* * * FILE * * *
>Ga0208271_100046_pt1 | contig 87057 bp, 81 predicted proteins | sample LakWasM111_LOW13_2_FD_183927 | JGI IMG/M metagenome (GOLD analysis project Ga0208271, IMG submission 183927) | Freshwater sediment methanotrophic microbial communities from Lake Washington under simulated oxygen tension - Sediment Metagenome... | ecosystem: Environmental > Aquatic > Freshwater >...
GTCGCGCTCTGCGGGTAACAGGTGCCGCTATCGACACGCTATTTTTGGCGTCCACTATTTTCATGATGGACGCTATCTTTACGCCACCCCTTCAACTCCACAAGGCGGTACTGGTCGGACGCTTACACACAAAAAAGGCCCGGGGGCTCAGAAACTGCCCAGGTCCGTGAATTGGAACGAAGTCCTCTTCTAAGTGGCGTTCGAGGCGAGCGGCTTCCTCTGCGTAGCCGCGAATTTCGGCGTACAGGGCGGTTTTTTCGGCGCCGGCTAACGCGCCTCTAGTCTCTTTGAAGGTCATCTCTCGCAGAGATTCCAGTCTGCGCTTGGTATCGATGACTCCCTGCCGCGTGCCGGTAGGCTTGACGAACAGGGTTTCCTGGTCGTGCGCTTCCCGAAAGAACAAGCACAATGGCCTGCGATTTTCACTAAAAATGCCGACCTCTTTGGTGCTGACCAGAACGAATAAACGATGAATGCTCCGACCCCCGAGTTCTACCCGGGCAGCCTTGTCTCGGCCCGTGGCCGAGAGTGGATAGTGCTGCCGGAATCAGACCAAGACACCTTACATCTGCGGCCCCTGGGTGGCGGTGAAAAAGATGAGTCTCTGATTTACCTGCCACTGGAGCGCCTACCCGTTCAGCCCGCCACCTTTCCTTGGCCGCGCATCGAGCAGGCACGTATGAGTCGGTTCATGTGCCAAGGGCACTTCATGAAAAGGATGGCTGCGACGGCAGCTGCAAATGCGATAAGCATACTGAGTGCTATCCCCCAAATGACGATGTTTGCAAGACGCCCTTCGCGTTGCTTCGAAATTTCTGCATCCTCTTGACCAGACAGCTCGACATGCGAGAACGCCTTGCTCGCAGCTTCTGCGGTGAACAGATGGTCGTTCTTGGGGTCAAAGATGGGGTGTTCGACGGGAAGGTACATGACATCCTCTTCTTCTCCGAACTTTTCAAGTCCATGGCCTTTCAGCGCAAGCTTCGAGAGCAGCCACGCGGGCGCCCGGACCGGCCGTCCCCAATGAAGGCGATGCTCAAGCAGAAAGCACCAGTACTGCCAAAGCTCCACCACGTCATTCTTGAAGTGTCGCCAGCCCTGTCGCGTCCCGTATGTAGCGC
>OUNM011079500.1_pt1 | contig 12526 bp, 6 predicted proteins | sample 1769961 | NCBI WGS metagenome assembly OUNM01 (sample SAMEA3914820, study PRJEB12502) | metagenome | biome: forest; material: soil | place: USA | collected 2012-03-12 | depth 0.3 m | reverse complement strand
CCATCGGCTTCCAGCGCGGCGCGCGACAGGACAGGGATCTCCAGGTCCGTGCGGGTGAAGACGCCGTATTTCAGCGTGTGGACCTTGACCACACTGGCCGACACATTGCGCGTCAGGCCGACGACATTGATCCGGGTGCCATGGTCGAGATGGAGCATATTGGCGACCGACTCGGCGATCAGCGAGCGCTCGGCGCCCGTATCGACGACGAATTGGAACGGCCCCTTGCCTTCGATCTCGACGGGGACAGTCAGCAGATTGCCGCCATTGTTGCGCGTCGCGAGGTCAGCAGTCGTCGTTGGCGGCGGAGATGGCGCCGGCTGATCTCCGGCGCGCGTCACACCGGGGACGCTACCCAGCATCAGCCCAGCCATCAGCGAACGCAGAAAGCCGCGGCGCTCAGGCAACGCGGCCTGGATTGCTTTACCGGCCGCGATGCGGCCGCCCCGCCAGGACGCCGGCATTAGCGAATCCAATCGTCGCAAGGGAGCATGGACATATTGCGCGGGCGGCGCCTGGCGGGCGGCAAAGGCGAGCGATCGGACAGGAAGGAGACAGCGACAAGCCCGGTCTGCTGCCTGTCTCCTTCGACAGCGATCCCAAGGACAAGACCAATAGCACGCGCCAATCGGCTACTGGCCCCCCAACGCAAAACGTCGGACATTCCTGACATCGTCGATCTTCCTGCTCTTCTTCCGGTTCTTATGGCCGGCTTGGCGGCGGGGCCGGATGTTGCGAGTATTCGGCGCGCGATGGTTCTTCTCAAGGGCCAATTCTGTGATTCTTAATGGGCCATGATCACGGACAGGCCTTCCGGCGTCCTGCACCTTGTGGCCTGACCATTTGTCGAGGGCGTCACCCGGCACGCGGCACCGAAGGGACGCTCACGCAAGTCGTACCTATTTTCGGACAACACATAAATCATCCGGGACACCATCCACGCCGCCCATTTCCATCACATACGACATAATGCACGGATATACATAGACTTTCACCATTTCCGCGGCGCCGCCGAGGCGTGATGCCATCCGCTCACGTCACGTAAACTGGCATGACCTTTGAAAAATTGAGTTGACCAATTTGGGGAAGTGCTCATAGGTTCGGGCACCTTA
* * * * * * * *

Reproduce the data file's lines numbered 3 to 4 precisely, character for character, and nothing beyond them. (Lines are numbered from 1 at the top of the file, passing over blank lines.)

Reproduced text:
>OUNM011079500.1_pt1 | contig 12526 bp, 6 predicted proteins | sample 1769961 | NCBI WGS metagenome assembly OUNM01 (sample SAMEA3914820, study PRJEB12502) | metagenome | biome: forest; material: soil | place: USA | collected 2012-03-12 | depth 0.3 m | reverse complement strand
CCATCGGCTTCCAGCGCGGCGCGCGACAGGACAGGGATCTCCAGGTCCGTGCGGGTGAAGACGCCGTATTTCAGCGTGTGGACCTTGACCACACTGGCCGACACATTGCGCGTCAGGCCGACGACATTGATCCGGGTGCCATGGTCGAGATGGAGCATATTGGCGACCGACTCGGCGATCAGCGAGCGCTCGGCGCCCGTATCGACGACGAATTGGAACGGCCCCTTGCCTTCGATCTCGACGGGGACAGTCAGCAGATTGCCGCCATTGTTGCGCGTCGCGAGGTCAGCAGTCGTCGTTGGCGGCGGAGATGGCGCCGGCTGATCTCCGGCGCGCGTCACACCGGGGACGCTACCCAGCATCAGCCCAGCCATCAGCGAACGCAGAAAGCCGCGGCGCTCAGGCAACGCGGCCTGGATTGCTTTACCGGCCGCGATGCGGCCGCCCCGCCAGGACGCCGGCATTAGCGAATCCAATCGTCGCAAGGGAGCATGGACATATTGCGCGGGCGGCGCCTGGCGGGCGGCAAAGGCGAGCGATCGGACAGGAAGGAGACAGCGACAAGCCCGGTCTGCTGCCTGTCTCCTTCGACAGCGATCCCAAGGACAAGACCAATAGCACGCGCCAATCGGCTACTGGCCCCCCAACGCAAAACGTCGGACATTCCTGACATCGTCGATCTTCCTGCTCTTCTTCCGGTTCTTATGGCCGGCTTGGCGGCGGGGCCGGATGTTGCGAGTATTCGGCGCGCGATGGTTCTTCTCAAGGGCCAATTCTGTGATTCTTAATGGGCCATGATCACGGACAGGCCTTCCGGCGTCCTGCACCTTGTGGCCTGACCATTTGTCGAGGGCGTCACCCGGCACGCGGCACCGAAGGGACGCTCACGCAAGTCGTACCTATTTTCGGACAACACATAAATCATCCGGGACACCATCCACGCCGCCCATTTCCATCACATACGACATAATGCACGGATATACATAGACTTTCACCATTTCCGCGGCGCCGCCGAGGCGTGATGCCATCCGCTCACGTCACGTAAACTGGCATGACCTTTGAAAAATTGAGTTGACCAATTTGGGGAAGTGCTCATAGGTTCGGGCACCTTA